Quantum computers are still years away, but a trio of theorists has already figured out at least one talent they may have. According to the theorists, including one from the National Institute of Standards and Technology (NIST), physicists might one day use quantum computers to study the inner workings of the universe in ways that are far beyond the reach of even the most powerful conventional supercomputers.

Quantum computers require technology that may not be perfected for decades, but they hold great promise for solving complex problems. The switches in their processors will take advantage of quantum mechanics – the laws that govern the interaction of subatomic particles. These laws allow quantum switches to exist in both on and off states simultaneously, so they will be able to consider all possible solutions to a problem at once.

This unique talent, far beyond the capability of today's computers, could enable quantum computers to solve some currently difficult problems quickly, such as breaking complex codes. But they could look at more challenging problems as well.

"We have this theoretical model of the quantum computer, and one of the big questions is, what physical processes that occur in nature can that model represent efficiently?" said Stephen Jordan, a theorist in NIST's Applied and Computational Mathematics Division. "Maybe particle collisions, maybe the early universe after the Big Bang? Can we use a quantum computer to simulate them and tell us what to expect?"

Questions like these involve tracking the interaction of many different elements, a situation that rapidly becomes too complicated for today's most powerful computers.

The team developed an algorithm – a series of instructions that can be run repeatedly – that could run on any functioning quantum computer, regardless of the specific technology that will eventually be used to build it. The algorithm would simulate all the possible interactions between two elementary particles colliding with each other, something that currently requires years of effort and a large accelerator to study.

Simulating these collisions is a very hard problem for today's digital computers because the quantum state of the colliding particles is very complex and, therefore, difficult to represent accurately with a feasible number of bits. The team's algorithm, however, encodes the information that describes this quantum state far more efficiently using an array of quantum switches, making the computation far more reasonable.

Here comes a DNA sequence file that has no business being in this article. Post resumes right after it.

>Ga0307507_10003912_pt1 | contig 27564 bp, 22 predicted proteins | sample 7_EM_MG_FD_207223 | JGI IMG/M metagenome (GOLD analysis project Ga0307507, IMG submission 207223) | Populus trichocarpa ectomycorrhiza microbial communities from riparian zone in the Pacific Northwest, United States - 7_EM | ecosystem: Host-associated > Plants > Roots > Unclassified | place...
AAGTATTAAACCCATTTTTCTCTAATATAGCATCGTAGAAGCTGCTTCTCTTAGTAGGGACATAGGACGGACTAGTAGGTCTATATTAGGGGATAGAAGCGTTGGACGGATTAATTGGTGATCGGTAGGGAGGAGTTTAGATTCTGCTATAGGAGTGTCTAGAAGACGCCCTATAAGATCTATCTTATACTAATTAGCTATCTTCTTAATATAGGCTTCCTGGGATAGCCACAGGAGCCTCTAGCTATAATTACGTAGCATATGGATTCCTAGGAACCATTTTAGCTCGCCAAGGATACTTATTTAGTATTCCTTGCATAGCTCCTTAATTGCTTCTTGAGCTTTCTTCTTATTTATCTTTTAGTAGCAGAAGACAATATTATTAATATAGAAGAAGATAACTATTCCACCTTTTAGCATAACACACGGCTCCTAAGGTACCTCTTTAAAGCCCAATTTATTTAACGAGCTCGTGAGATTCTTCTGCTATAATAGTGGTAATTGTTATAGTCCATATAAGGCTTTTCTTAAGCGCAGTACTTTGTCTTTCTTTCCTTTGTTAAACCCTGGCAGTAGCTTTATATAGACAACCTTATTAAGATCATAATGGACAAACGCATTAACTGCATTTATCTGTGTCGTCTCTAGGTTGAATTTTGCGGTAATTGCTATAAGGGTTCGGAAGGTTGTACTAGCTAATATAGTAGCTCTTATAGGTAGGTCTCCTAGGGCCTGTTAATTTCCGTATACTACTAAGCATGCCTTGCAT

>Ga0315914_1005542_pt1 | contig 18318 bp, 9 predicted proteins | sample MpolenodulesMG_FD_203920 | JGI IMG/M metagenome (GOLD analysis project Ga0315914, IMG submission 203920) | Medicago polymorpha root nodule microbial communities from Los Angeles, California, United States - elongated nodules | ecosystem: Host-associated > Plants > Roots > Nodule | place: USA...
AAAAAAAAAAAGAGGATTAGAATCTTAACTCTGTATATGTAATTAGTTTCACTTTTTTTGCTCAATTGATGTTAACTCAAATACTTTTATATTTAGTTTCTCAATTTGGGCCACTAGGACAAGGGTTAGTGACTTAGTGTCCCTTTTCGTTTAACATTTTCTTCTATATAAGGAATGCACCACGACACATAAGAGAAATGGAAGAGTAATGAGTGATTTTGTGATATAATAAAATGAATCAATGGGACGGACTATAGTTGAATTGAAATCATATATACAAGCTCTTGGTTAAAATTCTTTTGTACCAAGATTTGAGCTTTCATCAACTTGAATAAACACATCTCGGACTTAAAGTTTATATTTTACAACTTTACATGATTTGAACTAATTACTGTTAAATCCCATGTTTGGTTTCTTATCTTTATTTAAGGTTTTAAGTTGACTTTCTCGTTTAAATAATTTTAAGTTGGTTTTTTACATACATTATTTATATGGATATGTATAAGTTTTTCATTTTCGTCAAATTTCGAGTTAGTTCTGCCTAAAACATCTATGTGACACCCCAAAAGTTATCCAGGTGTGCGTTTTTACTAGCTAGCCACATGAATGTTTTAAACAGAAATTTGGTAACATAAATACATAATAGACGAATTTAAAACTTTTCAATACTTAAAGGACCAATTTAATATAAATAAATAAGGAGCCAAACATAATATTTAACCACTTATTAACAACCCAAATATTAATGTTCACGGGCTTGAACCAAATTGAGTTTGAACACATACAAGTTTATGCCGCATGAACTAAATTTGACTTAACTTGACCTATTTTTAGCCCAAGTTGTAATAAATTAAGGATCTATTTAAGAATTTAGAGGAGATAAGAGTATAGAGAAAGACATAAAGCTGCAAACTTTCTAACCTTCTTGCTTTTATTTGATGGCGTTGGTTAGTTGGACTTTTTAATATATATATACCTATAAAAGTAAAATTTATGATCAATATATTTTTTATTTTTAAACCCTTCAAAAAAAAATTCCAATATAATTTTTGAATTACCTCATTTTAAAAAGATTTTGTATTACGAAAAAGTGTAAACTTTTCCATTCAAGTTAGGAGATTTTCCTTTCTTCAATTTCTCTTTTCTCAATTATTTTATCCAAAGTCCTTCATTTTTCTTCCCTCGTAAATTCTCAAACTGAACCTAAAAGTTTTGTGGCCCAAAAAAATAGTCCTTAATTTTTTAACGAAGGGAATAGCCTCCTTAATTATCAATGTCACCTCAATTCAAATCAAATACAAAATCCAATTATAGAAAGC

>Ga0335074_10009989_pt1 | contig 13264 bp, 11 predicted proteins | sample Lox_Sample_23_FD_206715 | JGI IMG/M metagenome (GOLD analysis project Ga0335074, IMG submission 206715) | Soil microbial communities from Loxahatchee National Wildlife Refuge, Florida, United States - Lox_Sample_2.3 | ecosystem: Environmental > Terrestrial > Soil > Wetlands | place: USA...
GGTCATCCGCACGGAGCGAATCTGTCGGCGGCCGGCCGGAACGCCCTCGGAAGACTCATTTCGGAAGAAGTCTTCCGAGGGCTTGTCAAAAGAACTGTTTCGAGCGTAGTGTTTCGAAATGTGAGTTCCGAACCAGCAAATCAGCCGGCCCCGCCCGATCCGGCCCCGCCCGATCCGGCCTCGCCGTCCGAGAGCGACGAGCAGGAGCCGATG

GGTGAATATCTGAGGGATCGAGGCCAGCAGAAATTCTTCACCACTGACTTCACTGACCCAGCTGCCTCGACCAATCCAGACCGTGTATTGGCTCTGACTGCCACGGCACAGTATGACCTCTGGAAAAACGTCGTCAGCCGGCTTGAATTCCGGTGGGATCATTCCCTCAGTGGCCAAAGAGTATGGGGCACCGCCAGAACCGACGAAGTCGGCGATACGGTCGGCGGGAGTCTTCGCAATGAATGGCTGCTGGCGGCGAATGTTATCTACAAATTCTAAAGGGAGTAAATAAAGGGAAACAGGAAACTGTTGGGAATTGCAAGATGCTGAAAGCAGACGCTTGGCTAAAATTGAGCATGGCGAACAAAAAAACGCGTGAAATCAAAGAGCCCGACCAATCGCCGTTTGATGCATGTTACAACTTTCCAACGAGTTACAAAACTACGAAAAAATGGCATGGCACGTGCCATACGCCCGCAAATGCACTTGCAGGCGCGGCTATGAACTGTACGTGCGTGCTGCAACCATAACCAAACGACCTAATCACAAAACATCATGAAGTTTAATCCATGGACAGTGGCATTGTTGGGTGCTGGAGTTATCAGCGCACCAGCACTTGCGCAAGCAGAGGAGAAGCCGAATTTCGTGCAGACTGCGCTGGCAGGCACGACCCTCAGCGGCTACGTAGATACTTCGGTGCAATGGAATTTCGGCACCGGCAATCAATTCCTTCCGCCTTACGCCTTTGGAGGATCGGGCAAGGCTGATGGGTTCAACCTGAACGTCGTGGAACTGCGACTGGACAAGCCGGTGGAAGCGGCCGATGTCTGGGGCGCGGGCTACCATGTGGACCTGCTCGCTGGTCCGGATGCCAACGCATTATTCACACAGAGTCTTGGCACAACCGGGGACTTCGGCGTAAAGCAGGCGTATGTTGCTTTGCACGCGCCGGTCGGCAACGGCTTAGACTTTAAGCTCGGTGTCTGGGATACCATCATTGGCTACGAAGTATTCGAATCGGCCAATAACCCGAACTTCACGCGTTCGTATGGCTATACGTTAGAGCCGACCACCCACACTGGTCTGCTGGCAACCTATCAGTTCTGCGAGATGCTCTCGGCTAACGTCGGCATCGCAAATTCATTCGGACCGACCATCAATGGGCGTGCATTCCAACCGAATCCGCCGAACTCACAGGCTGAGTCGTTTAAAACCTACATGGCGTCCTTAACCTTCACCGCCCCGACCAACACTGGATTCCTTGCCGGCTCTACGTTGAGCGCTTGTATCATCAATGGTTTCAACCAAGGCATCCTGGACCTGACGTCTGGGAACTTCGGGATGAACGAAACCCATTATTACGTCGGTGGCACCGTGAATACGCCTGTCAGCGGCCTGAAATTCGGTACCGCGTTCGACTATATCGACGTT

A substantial amount of the work on the algorithm was done at the California Institute of Technology, while Jordan was a postdoctoral fellow. His coauthors are fellow postdoc Keith S.M. Lee (now a postdoc at the University of Pittsburgh) and Caltech's John Preskill, the Richard P. Feynman Professor of Theoretical Physics.

The team used the principles of quantum mechanics to prove their algorithm can sum up the effects of the interactions between colliding particles well enough to generate the sort of data that an accelerator would provide.

"What's nice about the simulation is that you can raise the complexity of the problem by increasing the energy of the particles and collisions, but the difficulty of solving the problem does not increase so fast that it becomes unmanageable," Preskill says. "It means a quantum computer could handle it feasibly."

Though their algorithm only addresses one specific type of collision, the team speculates that their work could be used to explore the entire theoretical foundation on which fundamental physics rests.

"We believe this work could apply to the entire standard model of physics," Jordan says. "It could allow quantum computers to serve as a sort of wind tunnel for testing ideas that often require accelerators today."